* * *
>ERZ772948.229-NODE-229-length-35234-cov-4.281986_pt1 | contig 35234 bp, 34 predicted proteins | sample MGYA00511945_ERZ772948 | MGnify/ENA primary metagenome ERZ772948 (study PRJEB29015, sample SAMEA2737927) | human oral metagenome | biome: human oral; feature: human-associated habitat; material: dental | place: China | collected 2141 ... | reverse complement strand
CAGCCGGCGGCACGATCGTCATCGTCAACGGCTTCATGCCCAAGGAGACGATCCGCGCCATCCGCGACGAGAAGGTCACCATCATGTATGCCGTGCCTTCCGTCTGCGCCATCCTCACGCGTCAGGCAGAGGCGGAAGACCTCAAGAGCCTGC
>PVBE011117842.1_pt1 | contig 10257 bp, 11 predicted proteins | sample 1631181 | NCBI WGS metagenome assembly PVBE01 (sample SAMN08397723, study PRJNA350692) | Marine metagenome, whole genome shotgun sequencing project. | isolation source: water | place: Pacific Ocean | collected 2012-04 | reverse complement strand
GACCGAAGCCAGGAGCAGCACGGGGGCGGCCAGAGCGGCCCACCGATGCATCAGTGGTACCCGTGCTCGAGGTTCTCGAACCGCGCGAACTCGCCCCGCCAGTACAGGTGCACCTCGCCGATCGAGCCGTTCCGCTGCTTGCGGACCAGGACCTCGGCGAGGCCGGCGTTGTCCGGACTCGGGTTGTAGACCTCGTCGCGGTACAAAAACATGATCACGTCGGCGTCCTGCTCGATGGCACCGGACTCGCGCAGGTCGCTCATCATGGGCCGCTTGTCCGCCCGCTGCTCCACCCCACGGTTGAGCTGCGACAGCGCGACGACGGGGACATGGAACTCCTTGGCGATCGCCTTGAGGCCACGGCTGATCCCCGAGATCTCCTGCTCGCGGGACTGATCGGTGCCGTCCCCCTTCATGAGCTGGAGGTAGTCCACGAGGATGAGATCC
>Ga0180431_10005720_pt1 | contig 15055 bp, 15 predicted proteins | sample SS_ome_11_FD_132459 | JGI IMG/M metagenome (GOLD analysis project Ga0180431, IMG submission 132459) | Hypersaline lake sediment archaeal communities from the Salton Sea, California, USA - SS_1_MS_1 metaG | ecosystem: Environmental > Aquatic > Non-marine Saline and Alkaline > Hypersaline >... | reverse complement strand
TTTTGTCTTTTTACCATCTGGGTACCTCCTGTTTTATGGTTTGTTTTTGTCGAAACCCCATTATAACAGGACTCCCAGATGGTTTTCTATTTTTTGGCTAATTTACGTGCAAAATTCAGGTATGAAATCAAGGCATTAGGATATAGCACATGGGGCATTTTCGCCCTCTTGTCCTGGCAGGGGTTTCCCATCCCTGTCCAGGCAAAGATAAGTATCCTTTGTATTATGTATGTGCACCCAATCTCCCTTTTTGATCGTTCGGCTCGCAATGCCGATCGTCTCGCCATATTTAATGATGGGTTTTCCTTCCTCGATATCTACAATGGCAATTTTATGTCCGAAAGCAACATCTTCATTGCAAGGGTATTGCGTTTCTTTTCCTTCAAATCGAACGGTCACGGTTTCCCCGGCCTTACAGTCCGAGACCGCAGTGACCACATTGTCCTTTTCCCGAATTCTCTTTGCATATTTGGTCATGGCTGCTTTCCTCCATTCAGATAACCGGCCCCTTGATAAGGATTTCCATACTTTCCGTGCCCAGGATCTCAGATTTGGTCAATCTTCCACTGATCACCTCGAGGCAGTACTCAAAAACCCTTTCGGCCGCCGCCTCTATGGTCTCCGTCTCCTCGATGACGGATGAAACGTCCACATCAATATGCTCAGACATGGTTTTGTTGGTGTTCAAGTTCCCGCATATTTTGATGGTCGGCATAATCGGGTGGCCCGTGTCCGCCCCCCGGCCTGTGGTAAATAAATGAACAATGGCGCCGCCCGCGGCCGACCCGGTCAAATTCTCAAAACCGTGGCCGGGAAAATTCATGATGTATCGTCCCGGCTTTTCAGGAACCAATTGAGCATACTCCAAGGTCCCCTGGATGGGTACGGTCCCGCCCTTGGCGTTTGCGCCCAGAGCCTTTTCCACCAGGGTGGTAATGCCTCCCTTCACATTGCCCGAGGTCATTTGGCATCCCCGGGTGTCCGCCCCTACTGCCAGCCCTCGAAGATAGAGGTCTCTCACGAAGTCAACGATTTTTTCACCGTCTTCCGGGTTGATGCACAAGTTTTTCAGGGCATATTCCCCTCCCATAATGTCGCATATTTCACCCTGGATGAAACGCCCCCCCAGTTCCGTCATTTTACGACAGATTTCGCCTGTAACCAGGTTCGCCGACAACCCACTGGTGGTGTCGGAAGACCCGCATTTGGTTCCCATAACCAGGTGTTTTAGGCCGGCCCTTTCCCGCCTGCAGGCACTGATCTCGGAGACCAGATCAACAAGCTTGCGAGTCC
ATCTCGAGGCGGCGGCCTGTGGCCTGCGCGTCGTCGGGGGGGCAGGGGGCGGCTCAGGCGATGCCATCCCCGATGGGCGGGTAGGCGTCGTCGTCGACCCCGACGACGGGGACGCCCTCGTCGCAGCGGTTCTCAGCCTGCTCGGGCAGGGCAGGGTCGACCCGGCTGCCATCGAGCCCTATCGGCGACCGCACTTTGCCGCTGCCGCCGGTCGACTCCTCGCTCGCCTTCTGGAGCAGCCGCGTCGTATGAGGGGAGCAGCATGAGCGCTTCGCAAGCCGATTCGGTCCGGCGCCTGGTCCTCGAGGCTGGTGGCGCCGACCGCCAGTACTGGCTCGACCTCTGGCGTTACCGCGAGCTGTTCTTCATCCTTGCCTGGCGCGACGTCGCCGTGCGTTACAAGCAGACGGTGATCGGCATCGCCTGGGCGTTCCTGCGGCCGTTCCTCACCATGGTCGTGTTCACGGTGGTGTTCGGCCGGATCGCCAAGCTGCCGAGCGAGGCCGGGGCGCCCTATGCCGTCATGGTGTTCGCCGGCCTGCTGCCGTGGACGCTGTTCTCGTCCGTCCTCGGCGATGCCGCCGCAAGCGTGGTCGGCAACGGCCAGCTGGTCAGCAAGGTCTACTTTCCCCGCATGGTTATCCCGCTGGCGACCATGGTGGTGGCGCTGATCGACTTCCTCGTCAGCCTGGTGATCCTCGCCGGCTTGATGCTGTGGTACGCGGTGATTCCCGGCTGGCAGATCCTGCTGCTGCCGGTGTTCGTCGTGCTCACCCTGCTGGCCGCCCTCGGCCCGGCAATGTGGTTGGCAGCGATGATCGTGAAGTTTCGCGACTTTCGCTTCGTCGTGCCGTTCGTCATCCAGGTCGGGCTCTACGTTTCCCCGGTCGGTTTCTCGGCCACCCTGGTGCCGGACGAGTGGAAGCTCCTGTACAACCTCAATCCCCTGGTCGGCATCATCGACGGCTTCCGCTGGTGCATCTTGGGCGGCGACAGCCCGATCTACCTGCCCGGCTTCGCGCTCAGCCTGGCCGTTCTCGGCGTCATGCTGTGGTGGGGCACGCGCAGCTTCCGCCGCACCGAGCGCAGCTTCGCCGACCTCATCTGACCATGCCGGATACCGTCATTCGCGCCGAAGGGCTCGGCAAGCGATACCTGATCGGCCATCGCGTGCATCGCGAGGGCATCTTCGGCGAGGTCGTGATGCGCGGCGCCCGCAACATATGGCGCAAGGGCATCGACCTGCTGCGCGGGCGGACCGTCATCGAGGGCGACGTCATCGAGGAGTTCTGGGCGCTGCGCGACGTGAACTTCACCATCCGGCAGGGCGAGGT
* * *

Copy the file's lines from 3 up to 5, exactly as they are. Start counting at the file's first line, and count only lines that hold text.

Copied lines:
>PVBE011117842.1_pt1 | contig 10257 bp, 11 predicted proteins | sample 1631181 | NCBI WGS metagenome assembly PVBE01 (sample SAMN08397723, study PRJNA350692) | Marine metagenome, whole genome shotgun sequencing project. | isolation source: water | place: Pacific Ocean | collected 2012-04 | reverse complement strand
GACCGAAGCCAGGAGCAGCACGGGGGCGGCCAGAGCGGCCCACCGATGCATCAGTGGTACCCGTGCTCGAGGTTCTCGAACCGCGCGAACTCGCCCCGCCAGTACAGGTGCACCTCGCCGATCGAGCCGTTCCGCTGCTTGCGGACCAGGACCTCGGCGAGGCCGGCGTTGTCCGGACTCGGGTTGTAGACCTCGTCGCGGTACAAAAACATGATCACGTCGGCGTCCTGCTCGATGGCACCGGACTCGCGCAGGTCGCTCATCATGGGCCGCTTGTCCGCCCGCTGCTCCACCCCACGGTTGAGCTGCGACAGCGCGACGACGGGGACATGGAACTCCTTGGCGATCGCCTTGAGGCCACGGCTGATCCCCGAGATCTCCTGCTCGCGGGACTGATCGGTGCCGTCCCCCTTCATGAGCTGGAGGTAGTCCACGAGGATGAGATCC
>Ga0180431_10005720_pt1 | contig 15055 bp, 15 predicted proteins | sample SS_ome_11_FD_132459 | JGI IMG/M metagenome (GOLD analysis project Ga0180431, IMG submission 132459) | Hypersaline lake sediment archaeal communities from the Salton Sea, California, USA - SS_1_MS_1 metaG | ecosystem: Environmental > Aquatic > Non-marine Saline and Alkaline > Hypersaline >... | reverse complement strand